A drug undergoing test as a treatment for cancer could also help reverse autism's behavioral symptoms, says a new study.
Researchers from the University of Edinburgh and McGill University have identified a chemical pathway that goes awry in the brains of Fragile X patients, stated that a cancer drug candidate could reverse their behavioral symptoms and found that a naturally occurring anti-fungal called cercosporamide can block the pathway and improve sociability in mice with the condition.
The team identified a key molecule - eIF4E - that drives excess protein production in the brains of Fragile X patients. This can cause behavioural symptoms that include learning difficulties. It can also lead to more serious intellectual disabilities, delays in speech and language development and problems with social interactions.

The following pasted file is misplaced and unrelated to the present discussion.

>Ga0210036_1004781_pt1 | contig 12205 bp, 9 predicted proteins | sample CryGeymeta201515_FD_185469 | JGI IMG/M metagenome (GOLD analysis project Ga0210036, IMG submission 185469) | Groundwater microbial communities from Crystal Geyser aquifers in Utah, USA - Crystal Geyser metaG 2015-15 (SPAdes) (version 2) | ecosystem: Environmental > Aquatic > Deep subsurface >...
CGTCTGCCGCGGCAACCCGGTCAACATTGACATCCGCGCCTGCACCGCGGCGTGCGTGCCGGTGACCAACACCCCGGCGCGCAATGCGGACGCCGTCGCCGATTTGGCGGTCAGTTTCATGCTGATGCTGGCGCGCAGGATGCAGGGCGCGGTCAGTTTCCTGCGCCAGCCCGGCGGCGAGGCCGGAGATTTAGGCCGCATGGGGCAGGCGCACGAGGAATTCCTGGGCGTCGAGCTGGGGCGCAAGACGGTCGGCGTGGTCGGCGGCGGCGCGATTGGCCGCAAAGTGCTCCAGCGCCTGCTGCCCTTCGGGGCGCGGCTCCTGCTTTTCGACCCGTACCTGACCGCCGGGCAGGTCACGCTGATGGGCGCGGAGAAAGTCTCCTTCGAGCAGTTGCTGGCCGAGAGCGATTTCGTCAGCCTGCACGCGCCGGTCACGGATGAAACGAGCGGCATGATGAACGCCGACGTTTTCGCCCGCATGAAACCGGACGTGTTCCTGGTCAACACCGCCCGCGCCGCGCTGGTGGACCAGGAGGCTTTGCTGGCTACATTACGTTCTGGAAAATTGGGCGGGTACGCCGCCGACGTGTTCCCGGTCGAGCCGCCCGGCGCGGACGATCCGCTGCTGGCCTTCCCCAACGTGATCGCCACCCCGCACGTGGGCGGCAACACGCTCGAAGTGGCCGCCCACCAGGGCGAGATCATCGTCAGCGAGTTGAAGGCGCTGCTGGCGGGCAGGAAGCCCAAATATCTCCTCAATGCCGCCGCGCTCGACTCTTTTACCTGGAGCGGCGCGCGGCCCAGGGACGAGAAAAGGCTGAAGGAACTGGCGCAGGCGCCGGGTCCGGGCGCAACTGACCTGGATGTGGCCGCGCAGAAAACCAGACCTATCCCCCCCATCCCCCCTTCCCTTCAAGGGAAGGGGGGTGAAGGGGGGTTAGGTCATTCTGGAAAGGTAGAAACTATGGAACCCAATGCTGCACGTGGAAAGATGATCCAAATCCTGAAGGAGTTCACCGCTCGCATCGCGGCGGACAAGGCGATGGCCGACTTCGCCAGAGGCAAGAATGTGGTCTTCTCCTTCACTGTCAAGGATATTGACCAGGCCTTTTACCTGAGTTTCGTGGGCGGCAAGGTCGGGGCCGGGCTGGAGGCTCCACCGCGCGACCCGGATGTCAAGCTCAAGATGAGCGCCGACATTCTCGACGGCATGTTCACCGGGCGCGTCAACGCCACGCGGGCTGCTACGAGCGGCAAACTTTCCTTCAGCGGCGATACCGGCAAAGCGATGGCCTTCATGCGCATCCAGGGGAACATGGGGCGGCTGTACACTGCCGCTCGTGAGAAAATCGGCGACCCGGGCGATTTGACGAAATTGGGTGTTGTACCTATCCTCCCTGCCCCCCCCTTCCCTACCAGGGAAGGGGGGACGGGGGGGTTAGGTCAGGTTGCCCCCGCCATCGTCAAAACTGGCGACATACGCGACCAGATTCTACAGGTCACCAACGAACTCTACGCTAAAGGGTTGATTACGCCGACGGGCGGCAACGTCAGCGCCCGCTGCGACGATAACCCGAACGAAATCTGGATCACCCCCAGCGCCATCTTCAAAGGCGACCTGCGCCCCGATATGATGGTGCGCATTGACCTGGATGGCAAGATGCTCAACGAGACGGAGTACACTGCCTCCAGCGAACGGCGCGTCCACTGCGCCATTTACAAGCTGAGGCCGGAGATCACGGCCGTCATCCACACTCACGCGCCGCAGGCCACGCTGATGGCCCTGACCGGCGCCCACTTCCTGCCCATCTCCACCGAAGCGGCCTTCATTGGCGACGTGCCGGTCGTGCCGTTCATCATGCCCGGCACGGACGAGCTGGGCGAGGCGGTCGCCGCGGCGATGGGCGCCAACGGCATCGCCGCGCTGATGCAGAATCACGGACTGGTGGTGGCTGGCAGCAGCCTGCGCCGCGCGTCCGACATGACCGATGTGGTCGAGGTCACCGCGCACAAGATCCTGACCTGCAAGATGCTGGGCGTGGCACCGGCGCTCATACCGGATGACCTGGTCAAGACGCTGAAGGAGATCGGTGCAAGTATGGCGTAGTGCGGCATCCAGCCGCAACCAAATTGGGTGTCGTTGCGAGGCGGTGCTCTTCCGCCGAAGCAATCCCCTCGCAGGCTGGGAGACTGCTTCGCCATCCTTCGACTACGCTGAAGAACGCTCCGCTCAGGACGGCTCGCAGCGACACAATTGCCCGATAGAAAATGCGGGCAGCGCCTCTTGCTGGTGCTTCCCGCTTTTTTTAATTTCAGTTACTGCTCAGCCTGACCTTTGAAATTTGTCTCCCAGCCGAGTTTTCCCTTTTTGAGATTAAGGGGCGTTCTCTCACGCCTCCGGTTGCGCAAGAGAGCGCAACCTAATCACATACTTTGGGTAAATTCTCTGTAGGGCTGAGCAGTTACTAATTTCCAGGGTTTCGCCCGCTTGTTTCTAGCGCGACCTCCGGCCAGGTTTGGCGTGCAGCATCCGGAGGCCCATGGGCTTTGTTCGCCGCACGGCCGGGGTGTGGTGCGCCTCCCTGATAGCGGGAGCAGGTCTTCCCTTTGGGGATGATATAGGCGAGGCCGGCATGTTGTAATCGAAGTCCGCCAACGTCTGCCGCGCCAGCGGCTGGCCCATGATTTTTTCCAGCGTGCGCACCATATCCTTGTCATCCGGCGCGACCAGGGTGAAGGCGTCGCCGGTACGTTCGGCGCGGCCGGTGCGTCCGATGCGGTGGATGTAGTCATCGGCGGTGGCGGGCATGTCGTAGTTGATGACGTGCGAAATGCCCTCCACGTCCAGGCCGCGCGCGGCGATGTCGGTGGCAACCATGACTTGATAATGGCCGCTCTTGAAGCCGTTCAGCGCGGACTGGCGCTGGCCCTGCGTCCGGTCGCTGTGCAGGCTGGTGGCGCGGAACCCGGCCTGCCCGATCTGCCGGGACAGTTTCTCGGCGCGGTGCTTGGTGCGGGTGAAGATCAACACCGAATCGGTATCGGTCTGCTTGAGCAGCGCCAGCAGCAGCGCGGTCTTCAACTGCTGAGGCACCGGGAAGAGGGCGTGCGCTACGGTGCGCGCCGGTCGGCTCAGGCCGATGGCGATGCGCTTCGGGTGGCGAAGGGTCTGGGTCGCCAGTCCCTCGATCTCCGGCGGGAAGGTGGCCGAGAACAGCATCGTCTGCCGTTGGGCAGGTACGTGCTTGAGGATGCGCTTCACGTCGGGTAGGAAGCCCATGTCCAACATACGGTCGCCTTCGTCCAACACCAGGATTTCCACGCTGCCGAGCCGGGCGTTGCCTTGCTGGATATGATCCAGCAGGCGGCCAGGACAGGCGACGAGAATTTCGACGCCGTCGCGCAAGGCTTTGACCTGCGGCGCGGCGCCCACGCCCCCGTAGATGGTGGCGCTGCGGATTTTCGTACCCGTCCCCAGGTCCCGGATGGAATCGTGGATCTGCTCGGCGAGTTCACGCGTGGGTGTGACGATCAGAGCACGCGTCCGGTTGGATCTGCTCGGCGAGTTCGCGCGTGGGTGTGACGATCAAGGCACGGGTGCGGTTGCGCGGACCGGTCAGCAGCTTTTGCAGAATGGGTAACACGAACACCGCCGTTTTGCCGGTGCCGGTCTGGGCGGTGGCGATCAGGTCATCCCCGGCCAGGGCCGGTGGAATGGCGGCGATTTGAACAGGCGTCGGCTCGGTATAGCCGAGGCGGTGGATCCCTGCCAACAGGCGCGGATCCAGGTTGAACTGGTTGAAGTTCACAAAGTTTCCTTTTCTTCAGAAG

The team found that treatment with cercosporamide blocks the activity of eIF4E, and therefore reduces the amounts of MMP-9, and reverses the behavioural symptoms in mice with a version of Fragile X Syndrome. The new findings suggested that it could have a use as a treatment for patients with Fragile X Syndrome.
Christos Gkogkas, of the University of Edinburgh's Patrick Wild Centre for Research into Autism, Fragile X Syndrome and Intellectual Disabilities, said that by designing treatments that block just this pathway, it is hoped that they can limit the potential side-effects and develop therapies that are more efficient than general treatment approaches.
The study is published in the journal Cell Reports.